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Spanish competition policy: a case of government's response to domestically perceived problems.

The literature on Spanish competition policy has tended to offer explanations of why competition has become an issue of public policy based upon foreign commitments.(1) These works highlight that, in the early 1960s, competition policy was a completely new issue in the Spanish legal system related to foreign pressures. Moreover, they point out that competition policy reform in the late 1980s was again related to the Spanish integration into the E.C. In so doing, the literature on the subject states that Spanish governments have only been keen to regulate competition when forced to do so by international pressures.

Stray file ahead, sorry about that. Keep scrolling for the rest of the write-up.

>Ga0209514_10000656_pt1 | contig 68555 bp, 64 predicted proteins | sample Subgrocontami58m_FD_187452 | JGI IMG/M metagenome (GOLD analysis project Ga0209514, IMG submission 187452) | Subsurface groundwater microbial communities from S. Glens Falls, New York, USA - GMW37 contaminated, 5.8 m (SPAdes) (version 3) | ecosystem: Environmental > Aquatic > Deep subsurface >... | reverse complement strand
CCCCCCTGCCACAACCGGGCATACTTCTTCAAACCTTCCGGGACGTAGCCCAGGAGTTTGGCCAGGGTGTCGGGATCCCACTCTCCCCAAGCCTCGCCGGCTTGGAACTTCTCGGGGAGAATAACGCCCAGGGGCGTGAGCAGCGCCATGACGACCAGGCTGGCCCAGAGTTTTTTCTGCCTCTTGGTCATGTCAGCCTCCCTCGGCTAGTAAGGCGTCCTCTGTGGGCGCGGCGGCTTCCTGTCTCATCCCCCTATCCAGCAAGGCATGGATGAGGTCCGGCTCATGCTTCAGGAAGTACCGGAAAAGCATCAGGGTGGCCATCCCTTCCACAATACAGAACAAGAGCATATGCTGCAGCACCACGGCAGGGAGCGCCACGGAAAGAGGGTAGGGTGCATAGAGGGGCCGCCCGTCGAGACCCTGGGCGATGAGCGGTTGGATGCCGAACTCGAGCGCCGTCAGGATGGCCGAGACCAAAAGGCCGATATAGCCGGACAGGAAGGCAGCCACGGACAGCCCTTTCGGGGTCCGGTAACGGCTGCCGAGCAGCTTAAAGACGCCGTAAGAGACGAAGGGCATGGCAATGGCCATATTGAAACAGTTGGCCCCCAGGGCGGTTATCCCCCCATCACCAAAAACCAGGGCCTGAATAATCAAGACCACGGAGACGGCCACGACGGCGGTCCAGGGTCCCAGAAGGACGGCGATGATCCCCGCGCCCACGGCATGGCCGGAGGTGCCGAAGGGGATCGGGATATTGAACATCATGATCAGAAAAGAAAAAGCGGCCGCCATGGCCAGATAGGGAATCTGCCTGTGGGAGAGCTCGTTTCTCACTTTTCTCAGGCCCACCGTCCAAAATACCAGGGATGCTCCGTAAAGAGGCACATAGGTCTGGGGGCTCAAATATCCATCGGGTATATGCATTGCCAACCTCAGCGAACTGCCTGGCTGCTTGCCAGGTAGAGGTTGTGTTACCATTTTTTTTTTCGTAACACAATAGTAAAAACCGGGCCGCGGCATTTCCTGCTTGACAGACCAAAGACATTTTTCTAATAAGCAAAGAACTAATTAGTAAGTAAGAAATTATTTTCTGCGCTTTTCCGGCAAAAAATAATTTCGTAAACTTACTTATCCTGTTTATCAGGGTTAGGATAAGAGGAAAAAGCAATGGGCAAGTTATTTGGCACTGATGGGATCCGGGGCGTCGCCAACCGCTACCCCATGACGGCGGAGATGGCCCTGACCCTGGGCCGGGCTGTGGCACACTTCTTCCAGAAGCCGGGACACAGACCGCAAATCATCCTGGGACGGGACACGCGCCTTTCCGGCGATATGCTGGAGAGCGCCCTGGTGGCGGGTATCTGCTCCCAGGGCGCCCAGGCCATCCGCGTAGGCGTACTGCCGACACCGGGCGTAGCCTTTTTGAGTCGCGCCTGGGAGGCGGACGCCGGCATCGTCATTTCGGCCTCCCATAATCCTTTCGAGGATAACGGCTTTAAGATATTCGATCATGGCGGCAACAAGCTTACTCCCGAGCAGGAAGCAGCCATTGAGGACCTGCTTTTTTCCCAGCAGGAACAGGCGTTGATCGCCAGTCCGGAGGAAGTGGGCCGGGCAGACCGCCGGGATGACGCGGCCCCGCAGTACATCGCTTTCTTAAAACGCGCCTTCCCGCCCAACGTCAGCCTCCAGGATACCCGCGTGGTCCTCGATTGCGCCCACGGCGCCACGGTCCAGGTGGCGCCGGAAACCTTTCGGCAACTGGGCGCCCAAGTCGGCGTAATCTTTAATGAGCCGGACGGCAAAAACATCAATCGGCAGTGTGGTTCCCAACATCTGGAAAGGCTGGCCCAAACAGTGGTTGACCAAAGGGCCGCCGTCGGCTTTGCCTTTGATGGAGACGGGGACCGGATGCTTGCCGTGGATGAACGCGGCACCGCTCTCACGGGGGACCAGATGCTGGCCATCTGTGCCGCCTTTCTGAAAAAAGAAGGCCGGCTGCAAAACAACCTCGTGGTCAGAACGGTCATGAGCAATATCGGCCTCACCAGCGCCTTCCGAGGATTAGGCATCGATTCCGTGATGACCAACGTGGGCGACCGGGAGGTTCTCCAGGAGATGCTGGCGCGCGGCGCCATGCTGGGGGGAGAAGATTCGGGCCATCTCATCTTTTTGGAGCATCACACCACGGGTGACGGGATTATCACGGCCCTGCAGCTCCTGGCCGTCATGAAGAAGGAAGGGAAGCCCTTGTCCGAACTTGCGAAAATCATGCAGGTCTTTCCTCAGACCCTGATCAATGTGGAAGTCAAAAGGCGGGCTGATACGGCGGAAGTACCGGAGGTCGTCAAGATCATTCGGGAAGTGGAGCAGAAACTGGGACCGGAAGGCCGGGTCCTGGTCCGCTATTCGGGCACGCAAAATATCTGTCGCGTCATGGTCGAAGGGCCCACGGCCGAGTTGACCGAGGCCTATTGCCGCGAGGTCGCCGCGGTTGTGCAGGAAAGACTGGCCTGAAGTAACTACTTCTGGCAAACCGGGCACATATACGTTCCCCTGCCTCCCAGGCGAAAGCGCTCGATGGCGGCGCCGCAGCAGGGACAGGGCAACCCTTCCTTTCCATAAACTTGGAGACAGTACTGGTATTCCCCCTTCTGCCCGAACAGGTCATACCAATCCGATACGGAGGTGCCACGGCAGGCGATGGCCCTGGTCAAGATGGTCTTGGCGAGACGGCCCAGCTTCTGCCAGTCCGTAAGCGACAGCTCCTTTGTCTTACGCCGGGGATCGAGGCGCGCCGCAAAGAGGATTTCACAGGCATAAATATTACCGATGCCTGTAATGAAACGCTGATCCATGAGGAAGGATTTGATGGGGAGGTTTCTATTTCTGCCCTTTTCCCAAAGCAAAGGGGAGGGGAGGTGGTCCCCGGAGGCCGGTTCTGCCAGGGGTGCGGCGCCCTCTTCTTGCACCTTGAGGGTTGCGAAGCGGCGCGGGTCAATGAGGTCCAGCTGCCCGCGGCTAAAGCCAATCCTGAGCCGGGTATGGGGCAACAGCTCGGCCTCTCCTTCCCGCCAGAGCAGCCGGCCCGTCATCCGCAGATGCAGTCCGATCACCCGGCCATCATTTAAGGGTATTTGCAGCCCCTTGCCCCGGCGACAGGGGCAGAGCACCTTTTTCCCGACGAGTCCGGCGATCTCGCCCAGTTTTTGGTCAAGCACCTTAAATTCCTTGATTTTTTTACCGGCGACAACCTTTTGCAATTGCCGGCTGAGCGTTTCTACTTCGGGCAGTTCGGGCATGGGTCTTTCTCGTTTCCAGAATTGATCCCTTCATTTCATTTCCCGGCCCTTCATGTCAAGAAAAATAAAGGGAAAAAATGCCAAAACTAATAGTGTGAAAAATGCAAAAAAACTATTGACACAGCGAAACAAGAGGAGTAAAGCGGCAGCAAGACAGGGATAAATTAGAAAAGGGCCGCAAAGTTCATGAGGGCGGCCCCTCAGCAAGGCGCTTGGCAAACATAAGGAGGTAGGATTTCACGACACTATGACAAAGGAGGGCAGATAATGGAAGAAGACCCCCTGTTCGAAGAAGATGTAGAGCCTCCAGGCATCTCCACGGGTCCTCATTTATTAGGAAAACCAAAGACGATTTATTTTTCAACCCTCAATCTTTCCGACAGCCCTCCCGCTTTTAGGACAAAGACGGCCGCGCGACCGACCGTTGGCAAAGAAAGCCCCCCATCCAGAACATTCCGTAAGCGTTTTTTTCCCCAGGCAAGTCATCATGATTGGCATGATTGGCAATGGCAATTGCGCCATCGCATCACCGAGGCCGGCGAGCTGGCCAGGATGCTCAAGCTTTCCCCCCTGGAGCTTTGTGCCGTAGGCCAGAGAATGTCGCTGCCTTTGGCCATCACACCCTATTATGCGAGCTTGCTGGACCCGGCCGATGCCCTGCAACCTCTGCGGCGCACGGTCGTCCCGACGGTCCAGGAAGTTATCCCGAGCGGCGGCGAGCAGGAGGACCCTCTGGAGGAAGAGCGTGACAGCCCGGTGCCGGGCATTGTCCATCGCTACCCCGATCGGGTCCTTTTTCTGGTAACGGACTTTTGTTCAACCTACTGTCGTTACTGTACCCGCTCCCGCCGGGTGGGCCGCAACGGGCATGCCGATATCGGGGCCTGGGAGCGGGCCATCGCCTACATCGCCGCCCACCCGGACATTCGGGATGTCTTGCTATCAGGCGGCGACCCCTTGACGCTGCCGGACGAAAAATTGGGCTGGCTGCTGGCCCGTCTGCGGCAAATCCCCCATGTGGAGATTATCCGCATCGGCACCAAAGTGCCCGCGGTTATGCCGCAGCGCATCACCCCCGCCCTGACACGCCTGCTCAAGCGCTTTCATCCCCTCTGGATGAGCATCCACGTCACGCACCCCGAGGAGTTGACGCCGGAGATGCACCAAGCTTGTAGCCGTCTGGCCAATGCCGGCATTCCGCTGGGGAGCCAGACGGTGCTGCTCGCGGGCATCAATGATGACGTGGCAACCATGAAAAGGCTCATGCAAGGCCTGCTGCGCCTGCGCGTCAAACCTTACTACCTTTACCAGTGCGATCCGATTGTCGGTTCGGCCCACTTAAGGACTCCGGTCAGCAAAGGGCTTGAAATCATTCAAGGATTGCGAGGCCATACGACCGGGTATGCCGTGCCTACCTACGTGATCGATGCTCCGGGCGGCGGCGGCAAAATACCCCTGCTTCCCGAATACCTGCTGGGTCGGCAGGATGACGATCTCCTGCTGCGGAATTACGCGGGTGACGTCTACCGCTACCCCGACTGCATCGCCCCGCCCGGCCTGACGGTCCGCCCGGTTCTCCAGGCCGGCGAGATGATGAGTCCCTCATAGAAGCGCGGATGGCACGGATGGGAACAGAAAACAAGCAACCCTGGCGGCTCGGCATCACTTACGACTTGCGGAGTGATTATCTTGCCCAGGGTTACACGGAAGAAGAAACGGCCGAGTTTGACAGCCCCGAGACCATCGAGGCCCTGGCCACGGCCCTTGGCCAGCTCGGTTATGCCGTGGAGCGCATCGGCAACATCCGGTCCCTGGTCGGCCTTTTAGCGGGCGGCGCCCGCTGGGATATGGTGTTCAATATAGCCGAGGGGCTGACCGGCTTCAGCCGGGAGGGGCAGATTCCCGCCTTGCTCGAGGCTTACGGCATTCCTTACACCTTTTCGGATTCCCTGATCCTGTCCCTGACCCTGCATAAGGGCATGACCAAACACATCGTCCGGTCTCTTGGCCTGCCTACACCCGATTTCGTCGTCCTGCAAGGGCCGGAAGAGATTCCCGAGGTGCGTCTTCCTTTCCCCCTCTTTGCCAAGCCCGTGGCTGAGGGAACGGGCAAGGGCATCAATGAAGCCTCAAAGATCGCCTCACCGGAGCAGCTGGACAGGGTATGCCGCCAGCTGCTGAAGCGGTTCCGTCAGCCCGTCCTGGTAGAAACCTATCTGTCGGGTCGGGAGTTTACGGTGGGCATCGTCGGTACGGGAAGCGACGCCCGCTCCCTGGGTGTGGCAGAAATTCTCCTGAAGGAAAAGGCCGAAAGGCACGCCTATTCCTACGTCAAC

This article focuses on the process by which Spanish governments have come into competition policy issues during the last 30 years, and asks whether they have responded to foreign pressures. The hypothesis is that government decisions have mainly responded to problems in a sequence of domestic policy reform, and that government officials have used international commitments to reinforce their domestic reform efforts. The article tries to offer an insight into how competition policy gained sources of momentum when governments perceived that it could play a role in dealing with new economic problems that have arisen during the policy reform design and implementation. The article tests this hypothesis reviewing the evidence on the interaction between foreign and domestic pressures for designing and implementing competition policy.